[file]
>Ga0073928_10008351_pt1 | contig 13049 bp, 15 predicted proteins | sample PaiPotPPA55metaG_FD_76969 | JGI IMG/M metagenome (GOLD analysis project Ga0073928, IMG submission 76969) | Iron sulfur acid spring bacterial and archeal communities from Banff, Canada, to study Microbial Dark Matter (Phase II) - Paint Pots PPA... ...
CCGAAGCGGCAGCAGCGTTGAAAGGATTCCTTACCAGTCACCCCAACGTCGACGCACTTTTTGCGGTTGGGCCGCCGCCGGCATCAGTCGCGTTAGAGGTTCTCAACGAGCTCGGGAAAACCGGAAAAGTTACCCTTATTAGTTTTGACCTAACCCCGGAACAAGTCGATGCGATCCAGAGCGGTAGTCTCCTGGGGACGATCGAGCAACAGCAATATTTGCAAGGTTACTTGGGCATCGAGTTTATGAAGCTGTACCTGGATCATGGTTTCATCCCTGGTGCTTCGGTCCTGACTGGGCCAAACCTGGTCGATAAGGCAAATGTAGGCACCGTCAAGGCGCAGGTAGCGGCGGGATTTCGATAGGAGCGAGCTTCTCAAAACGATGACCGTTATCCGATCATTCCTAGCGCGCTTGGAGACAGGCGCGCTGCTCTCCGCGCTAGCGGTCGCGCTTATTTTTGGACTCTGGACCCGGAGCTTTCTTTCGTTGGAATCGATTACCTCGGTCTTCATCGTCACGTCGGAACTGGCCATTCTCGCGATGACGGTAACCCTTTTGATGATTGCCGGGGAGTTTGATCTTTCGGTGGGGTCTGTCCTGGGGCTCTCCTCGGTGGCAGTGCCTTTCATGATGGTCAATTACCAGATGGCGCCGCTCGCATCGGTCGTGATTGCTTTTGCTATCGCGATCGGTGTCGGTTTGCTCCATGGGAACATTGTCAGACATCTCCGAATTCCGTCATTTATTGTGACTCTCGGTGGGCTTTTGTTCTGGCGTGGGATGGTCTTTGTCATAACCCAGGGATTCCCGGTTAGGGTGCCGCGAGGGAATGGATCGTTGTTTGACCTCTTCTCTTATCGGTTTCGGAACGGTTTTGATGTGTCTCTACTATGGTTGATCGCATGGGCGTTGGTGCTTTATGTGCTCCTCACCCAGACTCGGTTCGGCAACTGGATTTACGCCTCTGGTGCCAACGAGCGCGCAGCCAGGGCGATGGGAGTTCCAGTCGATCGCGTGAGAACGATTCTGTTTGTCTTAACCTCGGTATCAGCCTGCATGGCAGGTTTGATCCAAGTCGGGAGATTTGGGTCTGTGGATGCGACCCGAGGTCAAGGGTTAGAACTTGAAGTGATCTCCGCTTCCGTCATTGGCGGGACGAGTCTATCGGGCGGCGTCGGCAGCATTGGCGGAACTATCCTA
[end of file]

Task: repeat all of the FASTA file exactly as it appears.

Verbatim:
>Ga0073928_10008351_pt1 | contig 13049 bp, 15 predicted proteins | sample PaiPotPPA55metaG_FD_76969 | JGI IMG/M metagenome (GOLD analysis project Ga0073928, IMG submission 76969) | Iron sulfur acid spring bacterial and archeal communities from Banff, Canada, to study Microbial Dark Matter (Phase II) - Paint Pots PPA... ...
CCGAAGCGGCAGCAGCGTTGAAAGGATTCCTTACCAGTCACCCCAACGTCGACGCACTTTTTGCGGTTGGGCCGCCGCCGGCATCAGTCGCGTTAGAGGTTCTCAACGAGCTCGGGAAAACCGGAAAAGTTACCCTTATTAGTTTTGACCTAACCCCGGAACAAGTCGATGCGATCCAGAGCGGTAGTCTCCTGGGGACGATCGAGCAACAGCAATATTTGCAAGGTTACTTGGGCATCGAGTTTATGAAGCTGTACCTGGATCATGGTTTCATCCCTGGTGCTTCGGTCCTGACTGGGCCAAACCTGGTCGATAAGGCAAATGTAGGCACCGTCAAGGCGCAGGTAGCGGCGGGATTTCGATAGGAGCGAGCTTCTCAAAACGATGACCGTTATCCGATCATTCCTAGCGCGCTTGGAGACAGGCGCGCTGCTCTCCGCGCTAGCGGTCGCGCTTATTTTTGGACTCTGGACCCGGAGCTTTCTTTCGTTGGAATCGATTACCTCGGTCTTCATCGTCACGTCGGAACTGGCCATTCTCGCGATGACGGTAACCCTTTTGATGATTGCCGGGGAGTTTGATCTTTCGGTGGGGTCTGTCCTGGGGCTCTCCTCGGTGGCAGTGCCTTTCATGATGGTCAATTACCAGATGGCGCCGCTCGCATCGGTCGTGATTGCTTTTGCTATCGCGATCGGTGTCGGTTTGCTCCATGGGAACATTGTCAGACATCTCCGAATTCCGTCATTTATTGTGACTCTCGGTGGGCTTTTGTTCTGGCGTGGGATGGTCTTTGTCATAACCCAGGGATTCCCGGTTAGGGTGCCGCGAGGGAATGGATCGTTGTTTGACCTCTTCTCTTATCGGTTTCGGAACGGTTTTGATGTGTCTCTACTATGGTTGATCGCATGGGCGTTGGTGCTTTATGTGCTCCTCACCCAGACTCGGTTCGGCAACTGGATTTACGCCTCTGGTGCCAACGAGCGCGCAGCCAGGGCGATGGGAGTTCCAGTCGATCGCGTGAGAACGATTCTGTTTGTCTTAACCTCGGTATCAGCCTGCATGGCAGGTTTGATCCAAGTCGGGAGATTTGGGTCTGTGGATGCGACCCGAGGTCAAGGGTTAGAACTTGAAGTGATCTCCGCTTCCGTCATTGGCGGGACGAGTCTATCGGGCGGCGTCGGCAGCATTGGCGGAACTATCCTA